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    Yoani Sánchez Is Cuba's Digital Enemy Number One

    Written by

    Abraham Riesman

    "I'll tell you where she's staying," Yoani Sánchez's friend told me over the phone. "But this is top-secret, okay?"

    He'd been helping me set up an exclusive interview with Sánchez -- Cuba's premier dissident blogger -- during her brief stop in New York City. And he had reason to be concerned about her location getting out: Sánchez was in the midst of a massive world tour, and just days before, she'd faced vicious crowds of pro-Castro protesters in Brazil and Mexico.

    Sánchez is used to that kind of fury. Since starting her blog, "Generación Y," in 2007, she's become the Castro regime's most internationally visible opponent. Her site gets millions of hits per month, and hundreds of thousands of people follow her on Twitter, and she uses those platforms to shed light on life within the western hemisphere's last true dictatorship. She reports on everything from mass arrests to the terror of the national census, from sudden spikes in food prices to the hardships of Cuban victims of domestic violence.

    This blogging is especially remarkable because Internet access is incredibly restricted in Cuba. Partly, that's due to technological backwardness: the impoverished country has virtually no high-speed Internet connections, even after the recent completion of Alba-1, a fiber-optic cable link to Venezuela.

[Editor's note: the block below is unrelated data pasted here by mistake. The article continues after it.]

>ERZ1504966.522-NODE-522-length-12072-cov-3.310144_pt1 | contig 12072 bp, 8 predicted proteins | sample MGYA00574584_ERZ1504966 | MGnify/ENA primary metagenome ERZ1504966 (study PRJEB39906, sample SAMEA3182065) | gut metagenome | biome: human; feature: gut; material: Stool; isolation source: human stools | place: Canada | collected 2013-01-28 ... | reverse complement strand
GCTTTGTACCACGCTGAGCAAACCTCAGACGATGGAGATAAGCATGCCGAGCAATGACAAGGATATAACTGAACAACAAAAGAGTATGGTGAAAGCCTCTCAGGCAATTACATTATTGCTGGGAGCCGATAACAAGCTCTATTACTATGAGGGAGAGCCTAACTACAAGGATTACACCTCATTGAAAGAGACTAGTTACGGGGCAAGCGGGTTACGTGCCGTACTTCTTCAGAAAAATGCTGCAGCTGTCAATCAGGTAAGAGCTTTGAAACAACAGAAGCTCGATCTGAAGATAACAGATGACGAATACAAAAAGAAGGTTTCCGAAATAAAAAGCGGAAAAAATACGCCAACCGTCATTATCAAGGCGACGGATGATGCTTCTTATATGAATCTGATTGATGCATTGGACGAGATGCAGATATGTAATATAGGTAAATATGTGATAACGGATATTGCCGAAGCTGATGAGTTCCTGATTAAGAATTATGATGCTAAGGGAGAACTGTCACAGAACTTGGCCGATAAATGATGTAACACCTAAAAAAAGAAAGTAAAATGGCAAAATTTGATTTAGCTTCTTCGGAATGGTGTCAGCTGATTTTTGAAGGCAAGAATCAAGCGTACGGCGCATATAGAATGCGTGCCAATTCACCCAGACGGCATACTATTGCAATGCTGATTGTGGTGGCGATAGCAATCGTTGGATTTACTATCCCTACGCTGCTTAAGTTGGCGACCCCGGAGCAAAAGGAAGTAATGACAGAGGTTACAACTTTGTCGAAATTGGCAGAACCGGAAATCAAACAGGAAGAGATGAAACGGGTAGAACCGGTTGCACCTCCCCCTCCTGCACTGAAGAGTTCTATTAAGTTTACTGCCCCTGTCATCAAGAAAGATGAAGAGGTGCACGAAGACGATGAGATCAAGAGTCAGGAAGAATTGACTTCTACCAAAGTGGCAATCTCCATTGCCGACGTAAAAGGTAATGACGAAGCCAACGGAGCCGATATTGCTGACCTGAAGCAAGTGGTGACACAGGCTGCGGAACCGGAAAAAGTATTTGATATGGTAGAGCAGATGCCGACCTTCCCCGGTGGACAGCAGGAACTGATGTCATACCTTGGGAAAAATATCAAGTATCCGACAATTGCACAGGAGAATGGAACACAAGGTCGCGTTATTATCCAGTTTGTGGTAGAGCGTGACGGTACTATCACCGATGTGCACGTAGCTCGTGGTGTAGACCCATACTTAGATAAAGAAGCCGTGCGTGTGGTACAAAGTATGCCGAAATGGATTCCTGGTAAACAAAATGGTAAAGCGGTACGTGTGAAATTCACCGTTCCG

But the scarcity of access is also due to extreme government restrictions. There are huge legal hurdles that prevent Cubans from having home computers and public computers usually just connect to RedCubana, a closed intranet system containing only regime-approved sites. An estimated 98% of Cubans have no Web access, and the government shows no sign of reducing that number.

    So how does Sánchez do what she does? Not easily. She's been repeatedly arrested and beaten up by regime thugs. She has to use roundabout methods to get her blog posts published. And after years of being denied a travel visa, she was only granted one a few months ago (she says she's not sure why the government changed its mind).

    During her whirlwind trip to New York, full of speaking engagements and press conferences, we caught up with Sánchez at the hotel where she was staying under a pseudonym. She only speaks Spanish, so Argentina-born Motherboard writer Leandro Oliva spoke with her and covered a wide range of topics. Just a day or so after we were done, she was off to more cities and countries. her world tour continues, and she doesn't know what will happen when she eventually returns to her homeland.

    Check out our video to learn about Cuba's underground railroad of USB drives, how to blog without a computer, and how Raúl Castro is getting craftier at using the Internet as a weapon against dissidents.

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